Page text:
*By Sam Alws*

Trail of Bits is publicly disclosing a vulnerability in the Osmosis chain that allows an attacker to craft a transaction that takes up a disproportionate amount of compute time on Osmosis nodes compared to the amount of gas it consumes. Using the vulnerability, an attacker can halt the Osmosis chain by spamming validators with these transactions. After we informed the Osmosis developers about this bug, they performed a hard fork that fixed the vulnerability, avoiding the attack.

Osmosis is a Cosmos chain with native functionality for swap pools. Users exchange hundreds of thousands of dollars of value daily on Osmosis’ pools. Naturally, these pools need to perform a significant amount of fairly precise calculations, and that’s where our bug comes in.

### The vulnerability

We found the vulnerability in Osmosis’ math library, which is used to give approximate answers to mathematical functions. In particular, the bug affected their exponentiation function. A Taylor series approximation was used to calculate a^{b}:

Note the “…” at the end: since we’re working with computers and have only a finite amount of time to do this calculation, we need to choose when to stop. An intuitive choice here would be to stop when the terms we’re adding onto the end are sufficiently small; once that happens, we know we’re “close enough” to the real answer. This is exactly what the Osmosis developers did. Here’s a pseudocode version of their implementation:

// calculate a^b // assumption: a is between 0 and 2, b is between 0 and 1 fn PowApprox(a,b) { total <- 1 i <- 0 term <- 1 const precision = 0.00000001 // (the real implementation took precision as a function parameter rather than a constant) while abs(term) >= precision { i <- i + 1 term <- term * ((b-(i-1)) / i) * (a-1) total <- total + term } return total }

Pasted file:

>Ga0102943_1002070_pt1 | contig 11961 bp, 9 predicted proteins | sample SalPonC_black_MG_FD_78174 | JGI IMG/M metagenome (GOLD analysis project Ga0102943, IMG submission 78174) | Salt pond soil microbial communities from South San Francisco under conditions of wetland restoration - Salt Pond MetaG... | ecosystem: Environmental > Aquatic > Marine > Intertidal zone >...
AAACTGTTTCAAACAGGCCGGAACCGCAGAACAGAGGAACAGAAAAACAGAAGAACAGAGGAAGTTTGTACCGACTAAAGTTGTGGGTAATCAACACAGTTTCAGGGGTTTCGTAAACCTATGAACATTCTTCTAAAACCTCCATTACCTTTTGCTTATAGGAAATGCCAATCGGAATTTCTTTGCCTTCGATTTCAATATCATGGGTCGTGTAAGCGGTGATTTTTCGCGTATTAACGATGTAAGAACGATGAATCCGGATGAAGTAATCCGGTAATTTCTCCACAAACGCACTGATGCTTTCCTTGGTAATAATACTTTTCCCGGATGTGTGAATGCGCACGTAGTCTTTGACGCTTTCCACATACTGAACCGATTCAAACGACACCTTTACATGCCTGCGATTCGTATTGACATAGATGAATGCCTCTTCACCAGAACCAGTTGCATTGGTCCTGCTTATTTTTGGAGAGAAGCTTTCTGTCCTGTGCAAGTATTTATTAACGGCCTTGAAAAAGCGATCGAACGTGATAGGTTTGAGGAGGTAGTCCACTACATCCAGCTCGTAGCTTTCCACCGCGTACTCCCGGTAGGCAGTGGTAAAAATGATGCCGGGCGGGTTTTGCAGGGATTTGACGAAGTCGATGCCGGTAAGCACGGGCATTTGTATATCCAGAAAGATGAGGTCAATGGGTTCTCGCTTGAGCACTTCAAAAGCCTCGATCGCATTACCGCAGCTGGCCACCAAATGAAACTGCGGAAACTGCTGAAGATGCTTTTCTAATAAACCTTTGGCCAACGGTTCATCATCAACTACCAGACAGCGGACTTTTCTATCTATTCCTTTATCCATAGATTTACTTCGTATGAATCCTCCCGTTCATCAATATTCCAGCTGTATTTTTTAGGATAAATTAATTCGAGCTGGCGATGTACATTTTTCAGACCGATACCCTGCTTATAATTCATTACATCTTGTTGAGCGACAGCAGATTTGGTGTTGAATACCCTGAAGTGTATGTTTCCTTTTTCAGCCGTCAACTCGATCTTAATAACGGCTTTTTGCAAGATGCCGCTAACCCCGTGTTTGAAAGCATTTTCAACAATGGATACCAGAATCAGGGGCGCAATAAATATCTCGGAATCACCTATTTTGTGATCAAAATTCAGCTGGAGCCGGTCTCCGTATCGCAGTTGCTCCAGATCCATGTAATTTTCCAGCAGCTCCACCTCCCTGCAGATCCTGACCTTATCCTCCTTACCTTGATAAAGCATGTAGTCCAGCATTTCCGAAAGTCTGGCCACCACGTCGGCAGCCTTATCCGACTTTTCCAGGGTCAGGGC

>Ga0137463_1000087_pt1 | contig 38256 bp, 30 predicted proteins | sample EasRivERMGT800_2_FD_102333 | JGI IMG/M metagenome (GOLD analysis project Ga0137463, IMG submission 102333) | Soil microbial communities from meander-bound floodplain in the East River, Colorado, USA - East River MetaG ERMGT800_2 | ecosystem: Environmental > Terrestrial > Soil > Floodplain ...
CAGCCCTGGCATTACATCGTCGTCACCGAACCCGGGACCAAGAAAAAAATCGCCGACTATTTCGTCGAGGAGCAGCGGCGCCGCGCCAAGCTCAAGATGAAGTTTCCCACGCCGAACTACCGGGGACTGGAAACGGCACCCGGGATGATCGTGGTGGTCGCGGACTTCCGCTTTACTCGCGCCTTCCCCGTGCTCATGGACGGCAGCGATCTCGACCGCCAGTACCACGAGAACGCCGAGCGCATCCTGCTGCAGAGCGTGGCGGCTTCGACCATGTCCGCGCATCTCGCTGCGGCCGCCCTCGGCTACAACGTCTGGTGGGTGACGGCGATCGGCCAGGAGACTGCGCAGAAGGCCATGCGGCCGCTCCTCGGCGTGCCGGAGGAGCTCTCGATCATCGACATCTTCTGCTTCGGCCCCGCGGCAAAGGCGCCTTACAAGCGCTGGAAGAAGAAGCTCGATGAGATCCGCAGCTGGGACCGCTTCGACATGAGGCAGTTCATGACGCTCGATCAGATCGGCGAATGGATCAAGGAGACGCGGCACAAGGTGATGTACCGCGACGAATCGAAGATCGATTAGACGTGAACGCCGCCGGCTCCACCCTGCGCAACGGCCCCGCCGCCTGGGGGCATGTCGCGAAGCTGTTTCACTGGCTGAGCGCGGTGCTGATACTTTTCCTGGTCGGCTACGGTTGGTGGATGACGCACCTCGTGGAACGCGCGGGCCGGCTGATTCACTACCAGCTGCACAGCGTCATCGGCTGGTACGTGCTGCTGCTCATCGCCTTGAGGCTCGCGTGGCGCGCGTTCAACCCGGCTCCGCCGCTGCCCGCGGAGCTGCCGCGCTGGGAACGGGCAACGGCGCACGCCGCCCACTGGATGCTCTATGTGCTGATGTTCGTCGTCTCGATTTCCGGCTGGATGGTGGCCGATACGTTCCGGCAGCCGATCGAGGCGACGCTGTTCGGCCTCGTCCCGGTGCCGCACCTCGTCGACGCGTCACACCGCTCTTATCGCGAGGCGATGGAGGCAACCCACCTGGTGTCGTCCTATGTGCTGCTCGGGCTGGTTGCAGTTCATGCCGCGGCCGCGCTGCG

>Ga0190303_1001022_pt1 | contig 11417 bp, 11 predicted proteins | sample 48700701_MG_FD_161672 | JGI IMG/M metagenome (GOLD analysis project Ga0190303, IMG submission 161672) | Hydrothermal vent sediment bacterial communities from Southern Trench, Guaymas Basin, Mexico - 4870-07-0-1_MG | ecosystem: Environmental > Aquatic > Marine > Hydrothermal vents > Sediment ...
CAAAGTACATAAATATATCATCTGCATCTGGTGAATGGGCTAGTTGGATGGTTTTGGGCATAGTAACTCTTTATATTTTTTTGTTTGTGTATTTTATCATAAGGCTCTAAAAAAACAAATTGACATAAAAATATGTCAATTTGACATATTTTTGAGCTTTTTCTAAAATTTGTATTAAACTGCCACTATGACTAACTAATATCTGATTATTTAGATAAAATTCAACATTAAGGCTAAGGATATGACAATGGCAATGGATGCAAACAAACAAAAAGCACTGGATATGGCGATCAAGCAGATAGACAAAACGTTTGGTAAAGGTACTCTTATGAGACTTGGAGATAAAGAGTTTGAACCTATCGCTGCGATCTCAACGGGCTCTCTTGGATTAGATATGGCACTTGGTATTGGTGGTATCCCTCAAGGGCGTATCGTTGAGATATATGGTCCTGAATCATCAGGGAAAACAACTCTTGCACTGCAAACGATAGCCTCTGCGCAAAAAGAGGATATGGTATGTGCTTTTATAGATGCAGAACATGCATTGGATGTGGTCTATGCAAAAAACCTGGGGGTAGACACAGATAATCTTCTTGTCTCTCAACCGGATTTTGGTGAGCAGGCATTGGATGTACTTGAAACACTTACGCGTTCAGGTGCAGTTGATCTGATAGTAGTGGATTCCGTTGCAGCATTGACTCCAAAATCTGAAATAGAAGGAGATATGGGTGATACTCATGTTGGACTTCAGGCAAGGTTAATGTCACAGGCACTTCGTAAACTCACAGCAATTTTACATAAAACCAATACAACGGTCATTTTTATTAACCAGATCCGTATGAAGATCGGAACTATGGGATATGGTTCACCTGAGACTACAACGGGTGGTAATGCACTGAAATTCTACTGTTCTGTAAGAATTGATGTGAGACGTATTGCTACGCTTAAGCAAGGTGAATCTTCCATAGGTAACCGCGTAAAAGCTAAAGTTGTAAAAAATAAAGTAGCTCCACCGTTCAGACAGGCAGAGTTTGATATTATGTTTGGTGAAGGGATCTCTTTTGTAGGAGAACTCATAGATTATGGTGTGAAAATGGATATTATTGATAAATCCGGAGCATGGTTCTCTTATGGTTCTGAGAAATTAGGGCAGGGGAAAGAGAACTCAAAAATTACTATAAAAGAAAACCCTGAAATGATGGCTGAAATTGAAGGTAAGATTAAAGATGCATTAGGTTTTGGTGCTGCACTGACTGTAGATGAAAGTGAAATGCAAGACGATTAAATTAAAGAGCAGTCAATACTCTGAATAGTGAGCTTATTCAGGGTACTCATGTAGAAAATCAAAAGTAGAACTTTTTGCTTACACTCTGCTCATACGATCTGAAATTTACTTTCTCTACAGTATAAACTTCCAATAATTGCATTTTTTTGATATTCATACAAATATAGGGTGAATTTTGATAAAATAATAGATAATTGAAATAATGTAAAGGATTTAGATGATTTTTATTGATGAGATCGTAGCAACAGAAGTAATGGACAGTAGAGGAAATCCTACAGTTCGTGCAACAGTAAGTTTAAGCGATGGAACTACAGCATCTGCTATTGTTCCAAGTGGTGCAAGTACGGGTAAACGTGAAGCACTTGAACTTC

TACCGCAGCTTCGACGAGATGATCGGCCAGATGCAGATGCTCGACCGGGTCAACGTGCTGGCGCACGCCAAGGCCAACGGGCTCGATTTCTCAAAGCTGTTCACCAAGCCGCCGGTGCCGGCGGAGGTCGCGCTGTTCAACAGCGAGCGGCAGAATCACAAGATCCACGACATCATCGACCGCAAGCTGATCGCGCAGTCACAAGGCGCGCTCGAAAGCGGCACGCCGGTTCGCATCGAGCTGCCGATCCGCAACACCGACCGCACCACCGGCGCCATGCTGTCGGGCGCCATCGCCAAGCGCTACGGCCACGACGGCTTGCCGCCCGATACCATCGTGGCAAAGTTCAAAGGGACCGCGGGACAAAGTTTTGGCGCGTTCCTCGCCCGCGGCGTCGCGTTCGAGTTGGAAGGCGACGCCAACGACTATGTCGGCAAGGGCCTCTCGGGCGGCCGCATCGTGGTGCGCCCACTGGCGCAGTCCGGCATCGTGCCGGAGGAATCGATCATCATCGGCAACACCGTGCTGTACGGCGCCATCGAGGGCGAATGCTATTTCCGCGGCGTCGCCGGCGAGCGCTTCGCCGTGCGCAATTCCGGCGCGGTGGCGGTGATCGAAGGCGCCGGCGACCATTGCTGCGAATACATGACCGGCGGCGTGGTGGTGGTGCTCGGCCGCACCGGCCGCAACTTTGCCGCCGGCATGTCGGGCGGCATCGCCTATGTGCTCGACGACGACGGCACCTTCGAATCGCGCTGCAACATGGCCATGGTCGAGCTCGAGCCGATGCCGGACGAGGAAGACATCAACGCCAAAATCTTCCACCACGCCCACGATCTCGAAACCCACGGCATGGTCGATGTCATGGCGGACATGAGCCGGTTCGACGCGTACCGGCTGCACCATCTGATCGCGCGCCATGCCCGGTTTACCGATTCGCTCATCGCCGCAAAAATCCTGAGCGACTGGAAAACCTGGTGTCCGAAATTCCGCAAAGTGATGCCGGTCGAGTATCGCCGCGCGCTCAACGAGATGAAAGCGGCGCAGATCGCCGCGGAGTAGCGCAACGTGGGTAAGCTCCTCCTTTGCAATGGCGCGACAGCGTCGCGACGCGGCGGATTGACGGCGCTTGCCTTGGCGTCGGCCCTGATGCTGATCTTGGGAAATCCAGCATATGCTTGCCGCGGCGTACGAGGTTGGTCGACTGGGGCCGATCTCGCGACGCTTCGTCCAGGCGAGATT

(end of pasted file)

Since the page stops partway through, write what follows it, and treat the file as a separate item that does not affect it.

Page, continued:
However, there’s a problem with this implementation. The `while`

loop runs until `term`

is sufficiently small, but it does not have a bound on the maximum number of iterations. If we hand-pick values of `a`

and `b`

, we can make this loop take a very large number of iterations to terminate. In particular, calculating `1.99999999999999`

using ^{0.1}`PowApprox`

takes over two million iterations, running for over 800 milliseconds on an M1 processor.

This very long runtime is not accounted for in the gas costs of transactions that use the `PowApprox`

function. This means that if an attacker can craft a transaction that calls `PowApprox(1.99999999999999, 0.1)`

, they can take up just under a second of runtime on an Osmosis node without having to pay very much gas in exchange. By doing this repeatedly, they can bring the whole chain to a halt.

Luckily for the attacker, such a transaction does exist. There is a call to `PowApprox`

in the following piece of code, used in Osmosis to calculate the amount of shares to give when someone deposits tokens into a swap pool:

shares_to_give = current_total_shares * (1 - PowApprox(((current_total_tokens + tokens_added) / current_total_tokens), token_weight))

*(Note: the real implementation uses a different function called Pow, which is essentially just a wrapper around PowApprox that makes sure that all the inputs are in the correct range)*

So if an attacker makes a pool where tokenA has a weight of 0.1, initializes it with `1.0`

token_{A}, and then deposits `0.99999999999999`

more of token_{A}, they can trigger the long calculation in `PowApprox`

. By repeatedly depositing and withdrawing this `0.99999999999999`

token_{A}, they can get the Osmosis nodes stuck calculating `PowApprox`

over and over, and halt the chain!

### A simple solution

Luckily, the fix for this problem was very simple: limit the number of loop iterations, and revert the transaction if the limit is reached. Osmosis’ recent hard fork pushed this fix, preventing the attack. As for how to prevent similar bugs from popping up elsewhere, our recommendation is simple: fuzzing. Testing the `PowApprox`

function with a 100ms timeout using gofuzz would’ve quickly detected the bug. Go’s native fuzzer also detects the bug when a 10ms timeout is used instead.

We reported the vulnerability to the Osmosis team on September 6, 2023. A PR containing the fix was merged on October 6, 2023, and a hard fork applying this fix was performed on October 23, 2023.

We would like to thank the Osmosis team for working swiftly with us to address these issues.